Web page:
End May, XPAR Vision was invited by Professor Dr. Ing. Hessenkemper (Technische Universität Bergakademie Freiberg in Germany) to give a presentation at the 91st Glastechnische Tagung 2017. Mr. Paul Schreuders, CEO of XPAR Vision presented a paper, entitled “Container Glass Forming in 2020/2025: the Dark Factory”.
Schreuders first gave a brief introduction to his company: XPAR Vision, that started in the year 2000 with hot end inspection and process monitoring. Since then, the company has grown into a technology leader in the fields of hot end sensors, automated closed loops and robot applications within the global container glass industry. From this background Schreuders commented on the characteristics of container glass forming and production today.
Unstable & unpredictable
Schreuders: “Due to unpredictable changes in cullet quality, viscosity, temperature, homogeneity, ambient temperature, deterioration and wear of material, the glass forming process itself is not stable and the outcome is often unpredictable. As of today the average efficiency is too low (average 85%), bottles are too thick and too heavy (average 40%) and we rely too much on the experience of operators and specialists. As a result, we even introduce more variations, for instance by swabbing (every operator swabs differently).”
“Knowing the IS machines have become bigger and bigger (up until 48 cavities), it is simply impossible for any operator to control the process up to a higher level than we do today. Unless we start doing something completely different, we will not come any further than today’s efficiency and weight values. And that is not helping us to improve our competitiveness with other packaging materials, nor is it helpful to give our industry a ‘greener’ image.”
Need for automation
Central theme in XPAR Vision’s presentation is the absolute need for automation (and thus sensors) within the container glass forming process. Various examples prove that sensors and automation can lead to huge improvements, in stability and predictability and thus in both in efficiency and drastic weight reduction.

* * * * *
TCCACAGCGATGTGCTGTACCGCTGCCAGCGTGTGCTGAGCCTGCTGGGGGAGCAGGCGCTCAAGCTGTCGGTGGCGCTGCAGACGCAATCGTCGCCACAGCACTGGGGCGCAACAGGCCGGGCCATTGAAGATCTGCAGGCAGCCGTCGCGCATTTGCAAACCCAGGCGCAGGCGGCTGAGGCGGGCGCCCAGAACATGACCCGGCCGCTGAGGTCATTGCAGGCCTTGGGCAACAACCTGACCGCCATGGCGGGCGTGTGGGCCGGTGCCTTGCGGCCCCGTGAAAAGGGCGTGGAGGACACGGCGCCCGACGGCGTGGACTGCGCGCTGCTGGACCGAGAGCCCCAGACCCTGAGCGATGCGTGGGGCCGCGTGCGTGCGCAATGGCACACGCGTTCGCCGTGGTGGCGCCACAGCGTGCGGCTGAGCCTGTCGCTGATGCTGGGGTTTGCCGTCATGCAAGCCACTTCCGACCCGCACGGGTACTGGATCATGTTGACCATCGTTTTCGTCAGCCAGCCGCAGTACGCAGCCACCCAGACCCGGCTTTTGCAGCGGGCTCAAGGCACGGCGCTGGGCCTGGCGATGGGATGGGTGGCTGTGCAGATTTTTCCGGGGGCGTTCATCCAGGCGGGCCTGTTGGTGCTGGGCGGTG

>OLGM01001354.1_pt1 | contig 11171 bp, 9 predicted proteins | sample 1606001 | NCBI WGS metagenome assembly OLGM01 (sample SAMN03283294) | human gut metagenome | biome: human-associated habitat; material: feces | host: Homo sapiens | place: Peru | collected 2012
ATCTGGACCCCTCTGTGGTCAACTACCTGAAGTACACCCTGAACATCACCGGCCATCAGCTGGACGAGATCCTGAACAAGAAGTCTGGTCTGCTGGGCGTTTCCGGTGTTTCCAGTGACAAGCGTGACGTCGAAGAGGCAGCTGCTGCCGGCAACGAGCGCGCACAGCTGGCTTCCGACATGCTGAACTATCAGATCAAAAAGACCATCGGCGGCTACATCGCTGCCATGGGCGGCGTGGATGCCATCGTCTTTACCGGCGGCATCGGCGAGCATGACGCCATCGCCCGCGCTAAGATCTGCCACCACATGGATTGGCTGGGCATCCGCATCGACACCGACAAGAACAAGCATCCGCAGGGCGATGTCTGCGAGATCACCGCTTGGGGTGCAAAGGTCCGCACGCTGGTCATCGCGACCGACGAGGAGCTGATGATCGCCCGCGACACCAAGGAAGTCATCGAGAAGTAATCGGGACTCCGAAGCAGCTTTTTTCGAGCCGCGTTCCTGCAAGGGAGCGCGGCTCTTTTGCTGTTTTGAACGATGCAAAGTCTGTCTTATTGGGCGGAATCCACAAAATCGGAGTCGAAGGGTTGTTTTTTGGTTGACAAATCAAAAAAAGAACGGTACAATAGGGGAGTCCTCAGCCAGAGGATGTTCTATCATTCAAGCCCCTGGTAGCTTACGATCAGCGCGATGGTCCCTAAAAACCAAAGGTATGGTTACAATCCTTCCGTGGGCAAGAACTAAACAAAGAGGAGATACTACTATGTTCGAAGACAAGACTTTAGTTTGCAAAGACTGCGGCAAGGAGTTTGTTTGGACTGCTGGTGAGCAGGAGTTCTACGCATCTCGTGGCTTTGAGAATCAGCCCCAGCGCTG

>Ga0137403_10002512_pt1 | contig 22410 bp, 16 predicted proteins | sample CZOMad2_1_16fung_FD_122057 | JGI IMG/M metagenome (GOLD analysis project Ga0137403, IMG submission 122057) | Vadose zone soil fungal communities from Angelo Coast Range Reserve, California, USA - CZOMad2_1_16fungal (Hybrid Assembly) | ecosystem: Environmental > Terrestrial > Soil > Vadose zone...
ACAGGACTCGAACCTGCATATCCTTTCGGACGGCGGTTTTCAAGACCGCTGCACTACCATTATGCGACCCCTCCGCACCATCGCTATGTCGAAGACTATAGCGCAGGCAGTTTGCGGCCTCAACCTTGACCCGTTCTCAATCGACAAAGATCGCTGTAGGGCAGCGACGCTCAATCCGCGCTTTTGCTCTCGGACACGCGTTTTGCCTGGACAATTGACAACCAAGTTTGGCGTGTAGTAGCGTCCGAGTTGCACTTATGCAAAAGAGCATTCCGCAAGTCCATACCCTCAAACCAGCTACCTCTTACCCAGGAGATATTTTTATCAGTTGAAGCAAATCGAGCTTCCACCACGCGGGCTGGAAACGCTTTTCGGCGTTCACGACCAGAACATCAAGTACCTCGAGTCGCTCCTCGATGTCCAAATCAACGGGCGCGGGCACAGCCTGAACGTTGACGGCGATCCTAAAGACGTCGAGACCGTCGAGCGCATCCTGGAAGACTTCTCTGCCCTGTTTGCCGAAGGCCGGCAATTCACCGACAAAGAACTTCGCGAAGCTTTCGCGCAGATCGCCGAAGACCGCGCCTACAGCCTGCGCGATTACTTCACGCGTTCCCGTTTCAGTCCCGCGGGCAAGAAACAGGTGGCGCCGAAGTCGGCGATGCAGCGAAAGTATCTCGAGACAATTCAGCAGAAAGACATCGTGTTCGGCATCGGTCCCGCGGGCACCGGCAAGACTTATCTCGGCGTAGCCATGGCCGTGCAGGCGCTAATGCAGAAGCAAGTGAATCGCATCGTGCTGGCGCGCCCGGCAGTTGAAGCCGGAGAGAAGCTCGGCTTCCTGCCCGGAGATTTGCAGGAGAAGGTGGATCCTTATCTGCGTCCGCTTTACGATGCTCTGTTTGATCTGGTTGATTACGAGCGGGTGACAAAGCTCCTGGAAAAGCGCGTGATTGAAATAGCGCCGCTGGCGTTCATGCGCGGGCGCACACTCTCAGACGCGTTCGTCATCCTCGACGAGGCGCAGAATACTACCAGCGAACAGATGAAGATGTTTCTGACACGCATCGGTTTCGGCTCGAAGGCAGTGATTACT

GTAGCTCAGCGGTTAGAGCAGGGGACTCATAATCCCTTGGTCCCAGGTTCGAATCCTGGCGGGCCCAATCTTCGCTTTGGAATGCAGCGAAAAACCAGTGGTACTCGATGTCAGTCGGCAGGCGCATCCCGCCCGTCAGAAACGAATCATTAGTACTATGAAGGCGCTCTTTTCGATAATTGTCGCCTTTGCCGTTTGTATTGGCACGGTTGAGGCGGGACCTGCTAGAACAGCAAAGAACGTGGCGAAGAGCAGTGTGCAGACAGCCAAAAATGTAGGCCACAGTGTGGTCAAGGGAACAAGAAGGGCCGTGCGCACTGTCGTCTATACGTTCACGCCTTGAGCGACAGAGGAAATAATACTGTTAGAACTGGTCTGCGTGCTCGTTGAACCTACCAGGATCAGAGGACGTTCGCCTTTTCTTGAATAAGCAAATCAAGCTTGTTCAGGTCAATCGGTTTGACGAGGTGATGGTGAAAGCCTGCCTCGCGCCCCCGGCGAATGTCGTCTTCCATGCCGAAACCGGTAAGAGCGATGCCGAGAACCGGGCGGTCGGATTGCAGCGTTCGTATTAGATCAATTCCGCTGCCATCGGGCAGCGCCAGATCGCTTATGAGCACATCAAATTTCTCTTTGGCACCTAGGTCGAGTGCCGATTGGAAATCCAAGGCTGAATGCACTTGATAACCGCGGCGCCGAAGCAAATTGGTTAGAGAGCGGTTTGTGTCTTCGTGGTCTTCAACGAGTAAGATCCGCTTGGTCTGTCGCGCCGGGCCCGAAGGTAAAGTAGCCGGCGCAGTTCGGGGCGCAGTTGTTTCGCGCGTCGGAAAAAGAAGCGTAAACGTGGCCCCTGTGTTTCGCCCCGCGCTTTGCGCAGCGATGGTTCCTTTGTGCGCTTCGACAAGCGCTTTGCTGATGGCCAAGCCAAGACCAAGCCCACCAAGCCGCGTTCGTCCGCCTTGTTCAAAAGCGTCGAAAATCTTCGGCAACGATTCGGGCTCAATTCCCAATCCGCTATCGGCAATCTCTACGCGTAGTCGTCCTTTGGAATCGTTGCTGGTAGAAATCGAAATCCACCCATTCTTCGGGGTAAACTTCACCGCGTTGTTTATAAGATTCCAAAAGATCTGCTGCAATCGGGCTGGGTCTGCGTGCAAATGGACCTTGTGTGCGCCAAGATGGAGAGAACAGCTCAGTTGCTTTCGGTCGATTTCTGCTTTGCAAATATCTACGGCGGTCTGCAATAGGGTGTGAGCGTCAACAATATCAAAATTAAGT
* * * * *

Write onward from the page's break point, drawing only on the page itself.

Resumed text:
Schreuders: “As an industry we can do 20-30% better than today. We should welcome automation as the answer to many of our questions and problems in the container glass forming today.” In his final conclusion Schreuders stipulated that many sensors and closed loops, even swabbing robots, are available today to the glass makers. Applying these new technologies will ensure a step-by-step change within the industry, he said and after that he invited the audience to develop their own vision about this strategic topic. Prof. Hessenkemper agreed on Schreuder’s plea. “I think Schreuders’ presentation focused exactly on the main topics of glass forming in the next years!”, he concluded.
About HVG: Hüttentechnische Vereinigung der Deutschen Glasindustrie e. V.
The HVG is a non-profit research association of the German glass industry with currently about 45 member enterprises and more than 50 affiliated subsidiary plants and enterprises. The object of HVG is to advance science, environmental control and research in the field of glass as well as related materials. The association especially focuses on the promotion of efficient and environmentally compatible production of glass. In order to achieve this, HVG carries out investigations relevant to industrial practice and offers services to the glass industry.
About DGG: Deutsche Glastechnische Gesellschaft e.V.
The Deutsche Glastechnische Gesellschaft e.V. (DGG) accepts as members all persons who deal with glass-related problems. DGG promotes the knowledge of its members in respect of developments in the field of glass as well as the contact among them. The annual DGG meeting as well as the sessions of the various DGG technical committees and the DGG Glasforum further these objectives in particular.